This article concerns the generation of anti-competitive practices, and the associated discontents, that rose to the fore in the London sculpture trade in the late eighteenth century (1770-1799). It charts the business strategies and technical procedures of the most economically successful practitioners, whose workshops had some of the characteristics of manufactories, and whose critics accused them of conducting a "monopoly" trade. Small-scale practitioners lost out in the competition for great public contracts on account of their design processes and their inability to represent any manifestation of "establishment". A combination of three factors increased the gap between a handful of powerful "manufacturers" and the rest of the trade: the foundation of the Royal Academy, shifts in the ways designs were evaluated, and a growing number of very lucrative contracts for public sculpture. I conclude that such were the discontents within the London trade that by the 1790s, there was a marked tendency for practitioners who were not manufacturers to be attracted to democratic political movements, to the Wilkite call for liberty and the rise of civic radicalism in the merchant population of London.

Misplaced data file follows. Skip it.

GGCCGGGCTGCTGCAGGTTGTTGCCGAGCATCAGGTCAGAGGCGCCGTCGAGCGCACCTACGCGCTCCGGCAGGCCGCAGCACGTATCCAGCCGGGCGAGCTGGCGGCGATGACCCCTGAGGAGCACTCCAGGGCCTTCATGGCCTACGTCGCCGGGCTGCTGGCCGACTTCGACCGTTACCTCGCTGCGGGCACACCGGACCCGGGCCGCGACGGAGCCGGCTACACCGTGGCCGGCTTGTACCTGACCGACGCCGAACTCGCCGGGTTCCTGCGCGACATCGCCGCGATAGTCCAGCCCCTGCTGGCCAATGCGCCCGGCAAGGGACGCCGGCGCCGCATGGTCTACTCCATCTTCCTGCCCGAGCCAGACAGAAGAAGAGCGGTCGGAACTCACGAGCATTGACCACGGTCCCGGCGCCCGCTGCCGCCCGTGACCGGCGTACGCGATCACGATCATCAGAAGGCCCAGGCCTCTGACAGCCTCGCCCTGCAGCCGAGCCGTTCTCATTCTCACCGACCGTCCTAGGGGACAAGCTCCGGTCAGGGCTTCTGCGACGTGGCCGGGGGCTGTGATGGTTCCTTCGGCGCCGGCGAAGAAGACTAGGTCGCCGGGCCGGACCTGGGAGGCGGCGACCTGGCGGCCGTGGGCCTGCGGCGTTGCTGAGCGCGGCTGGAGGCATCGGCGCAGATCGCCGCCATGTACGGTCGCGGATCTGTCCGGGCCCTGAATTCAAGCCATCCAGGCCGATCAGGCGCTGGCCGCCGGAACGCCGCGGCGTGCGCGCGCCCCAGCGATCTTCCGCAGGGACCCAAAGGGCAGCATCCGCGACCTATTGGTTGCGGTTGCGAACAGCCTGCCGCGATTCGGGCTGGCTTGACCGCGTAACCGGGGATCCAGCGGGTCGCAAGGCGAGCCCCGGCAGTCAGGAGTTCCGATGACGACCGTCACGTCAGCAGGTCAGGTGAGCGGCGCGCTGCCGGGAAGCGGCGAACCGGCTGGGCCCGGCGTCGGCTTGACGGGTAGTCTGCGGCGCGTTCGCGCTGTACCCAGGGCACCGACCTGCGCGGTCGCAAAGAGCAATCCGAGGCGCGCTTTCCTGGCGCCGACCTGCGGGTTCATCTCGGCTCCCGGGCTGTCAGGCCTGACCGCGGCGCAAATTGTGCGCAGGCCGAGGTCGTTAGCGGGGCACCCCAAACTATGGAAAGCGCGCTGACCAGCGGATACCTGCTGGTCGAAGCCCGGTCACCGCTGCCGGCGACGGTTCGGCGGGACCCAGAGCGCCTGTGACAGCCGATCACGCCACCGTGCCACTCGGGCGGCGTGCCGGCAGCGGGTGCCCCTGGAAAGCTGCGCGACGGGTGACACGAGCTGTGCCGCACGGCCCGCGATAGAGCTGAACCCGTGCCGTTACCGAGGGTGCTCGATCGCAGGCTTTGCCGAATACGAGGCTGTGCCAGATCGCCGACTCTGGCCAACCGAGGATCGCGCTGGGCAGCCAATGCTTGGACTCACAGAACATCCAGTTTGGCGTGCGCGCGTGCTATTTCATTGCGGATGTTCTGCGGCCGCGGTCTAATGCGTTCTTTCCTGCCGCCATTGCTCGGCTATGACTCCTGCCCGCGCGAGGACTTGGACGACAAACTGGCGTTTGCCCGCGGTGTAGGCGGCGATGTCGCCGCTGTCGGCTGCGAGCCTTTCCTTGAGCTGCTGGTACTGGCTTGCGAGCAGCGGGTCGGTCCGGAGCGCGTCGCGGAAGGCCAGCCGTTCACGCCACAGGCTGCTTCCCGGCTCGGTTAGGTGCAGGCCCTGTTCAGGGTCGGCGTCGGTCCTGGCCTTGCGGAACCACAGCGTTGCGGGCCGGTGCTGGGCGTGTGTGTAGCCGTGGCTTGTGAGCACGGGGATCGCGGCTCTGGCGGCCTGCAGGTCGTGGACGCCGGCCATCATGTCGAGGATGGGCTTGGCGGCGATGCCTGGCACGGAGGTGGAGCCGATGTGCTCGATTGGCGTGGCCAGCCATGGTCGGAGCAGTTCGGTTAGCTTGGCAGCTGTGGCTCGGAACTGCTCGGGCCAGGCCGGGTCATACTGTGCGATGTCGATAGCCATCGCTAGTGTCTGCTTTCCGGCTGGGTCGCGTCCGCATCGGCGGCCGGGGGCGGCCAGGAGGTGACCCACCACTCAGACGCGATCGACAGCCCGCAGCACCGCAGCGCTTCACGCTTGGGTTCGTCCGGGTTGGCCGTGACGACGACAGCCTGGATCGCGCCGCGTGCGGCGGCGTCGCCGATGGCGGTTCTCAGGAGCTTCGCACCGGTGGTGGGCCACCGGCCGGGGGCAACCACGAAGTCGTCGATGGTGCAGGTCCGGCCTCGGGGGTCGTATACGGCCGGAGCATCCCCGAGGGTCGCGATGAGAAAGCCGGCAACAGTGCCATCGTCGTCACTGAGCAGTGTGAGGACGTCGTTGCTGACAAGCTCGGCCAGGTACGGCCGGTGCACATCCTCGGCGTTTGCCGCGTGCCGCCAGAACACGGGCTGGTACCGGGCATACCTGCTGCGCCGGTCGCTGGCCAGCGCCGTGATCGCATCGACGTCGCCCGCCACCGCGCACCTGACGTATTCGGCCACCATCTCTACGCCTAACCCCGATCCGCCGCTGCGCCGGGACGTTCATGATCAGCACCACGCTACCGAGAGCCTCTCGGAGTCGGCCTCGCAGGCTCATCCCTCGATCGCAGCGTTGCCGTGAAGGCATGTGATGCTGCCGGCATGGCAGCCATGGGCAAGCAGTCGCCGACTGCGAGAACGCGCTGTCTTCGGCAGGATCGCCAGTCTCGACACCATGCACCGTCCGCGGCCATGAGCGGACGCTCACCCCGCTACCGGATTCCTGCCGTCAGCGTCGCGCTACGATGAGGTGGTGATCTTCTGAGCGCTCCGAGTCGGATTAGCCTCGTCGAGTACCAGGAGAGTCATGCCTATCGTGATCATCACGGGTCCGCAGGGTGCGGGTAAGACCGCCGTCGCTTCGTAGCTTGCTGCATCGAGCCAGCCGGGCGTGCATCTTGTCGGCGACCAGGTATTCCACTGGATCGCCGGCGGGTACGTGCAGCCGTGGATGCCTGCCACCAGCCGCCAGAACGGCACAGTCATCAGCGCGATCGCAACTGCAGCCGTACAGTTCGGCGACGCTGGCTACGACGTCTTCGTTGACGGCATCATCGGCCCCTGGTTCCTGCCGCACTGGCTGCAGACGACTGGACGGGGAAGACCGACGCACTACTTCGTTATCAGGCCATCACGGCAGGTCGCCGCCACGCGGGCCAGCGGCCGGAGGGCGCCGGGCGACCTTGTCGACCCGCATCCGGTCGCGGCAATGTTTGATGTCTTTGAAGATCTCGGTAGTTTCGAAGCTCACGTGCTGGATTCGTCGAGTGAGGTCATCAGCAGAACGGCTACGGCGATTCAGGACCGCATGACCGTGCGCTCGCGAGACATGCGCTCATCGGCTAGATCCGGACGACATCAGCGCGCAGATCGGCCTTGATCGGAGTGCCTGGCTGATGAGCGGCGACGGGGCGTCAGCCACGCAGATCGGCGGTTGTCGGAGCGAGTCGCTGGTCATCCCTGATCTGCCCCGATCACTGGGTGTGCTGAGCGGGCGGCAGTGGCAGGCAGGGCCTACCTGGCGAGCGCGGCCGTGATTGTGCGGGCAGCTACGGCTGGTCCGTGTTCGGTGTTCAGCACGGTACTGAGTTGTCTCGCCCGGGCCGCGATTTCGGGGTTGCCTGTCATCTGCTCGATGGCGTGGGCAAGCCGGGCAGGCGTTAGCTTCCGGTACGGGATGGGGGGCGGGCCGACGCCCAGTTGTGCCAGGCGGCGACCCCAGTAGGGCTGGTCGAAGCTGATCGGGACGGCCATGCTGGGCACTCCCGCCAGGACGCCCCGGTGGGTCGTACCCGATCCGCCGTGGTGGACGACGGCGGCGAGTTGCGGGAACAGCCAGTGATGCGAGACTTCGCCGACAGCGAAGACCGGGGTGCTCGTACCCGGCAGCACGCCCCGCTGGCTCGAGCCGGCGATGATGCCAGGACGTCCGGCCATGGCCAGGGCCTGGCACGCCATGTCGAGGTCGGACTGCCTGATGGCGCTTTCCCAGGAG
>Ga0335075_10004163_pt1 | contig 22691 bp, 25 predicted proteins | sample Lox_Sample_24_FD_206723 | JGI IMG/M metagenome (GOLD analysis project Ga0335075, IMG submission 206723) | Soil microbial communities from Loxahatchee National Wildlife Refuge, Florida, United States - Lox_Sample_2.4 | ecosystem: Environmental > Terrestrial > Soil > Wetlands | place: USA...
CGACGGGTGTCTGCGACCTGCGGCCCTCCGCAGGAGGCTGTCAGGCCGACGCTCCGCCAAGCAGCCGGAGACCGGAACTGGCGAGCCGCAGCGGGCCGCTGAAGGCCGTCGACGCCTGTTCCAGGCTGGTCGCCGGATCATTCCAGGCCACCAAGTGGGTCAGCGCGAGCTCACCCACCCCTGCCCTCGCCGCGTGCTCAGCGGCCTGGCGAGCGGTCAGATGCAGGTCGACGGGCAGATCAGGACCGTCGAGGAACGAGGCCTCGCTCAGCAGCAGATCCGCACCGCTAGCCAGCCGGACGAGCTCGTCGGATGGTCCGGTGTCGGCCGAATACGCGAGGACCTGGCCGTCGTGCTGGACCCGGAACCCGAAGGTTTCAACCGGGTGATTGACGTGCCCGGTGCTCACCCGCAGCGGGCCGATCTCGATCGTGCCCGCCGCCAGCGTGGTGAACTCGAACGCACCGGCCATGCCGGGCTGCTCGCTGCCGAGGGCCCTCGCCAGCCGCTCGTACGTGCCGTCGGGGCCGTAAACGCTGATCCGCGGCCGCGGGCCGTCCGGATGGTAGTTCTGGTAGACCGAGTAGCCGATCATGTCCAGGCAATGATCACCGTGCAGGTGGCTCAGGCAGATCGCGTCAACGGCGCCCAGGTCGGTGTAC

Department of History, Philosophy and Culture
Year of publication: 2014Date of RADAR deposit: 2021-01-07
Creative Commons Attribution-NonCommercial-NoDerivs 3.0 Germany (CC BY-NC-ND 3.0 DE)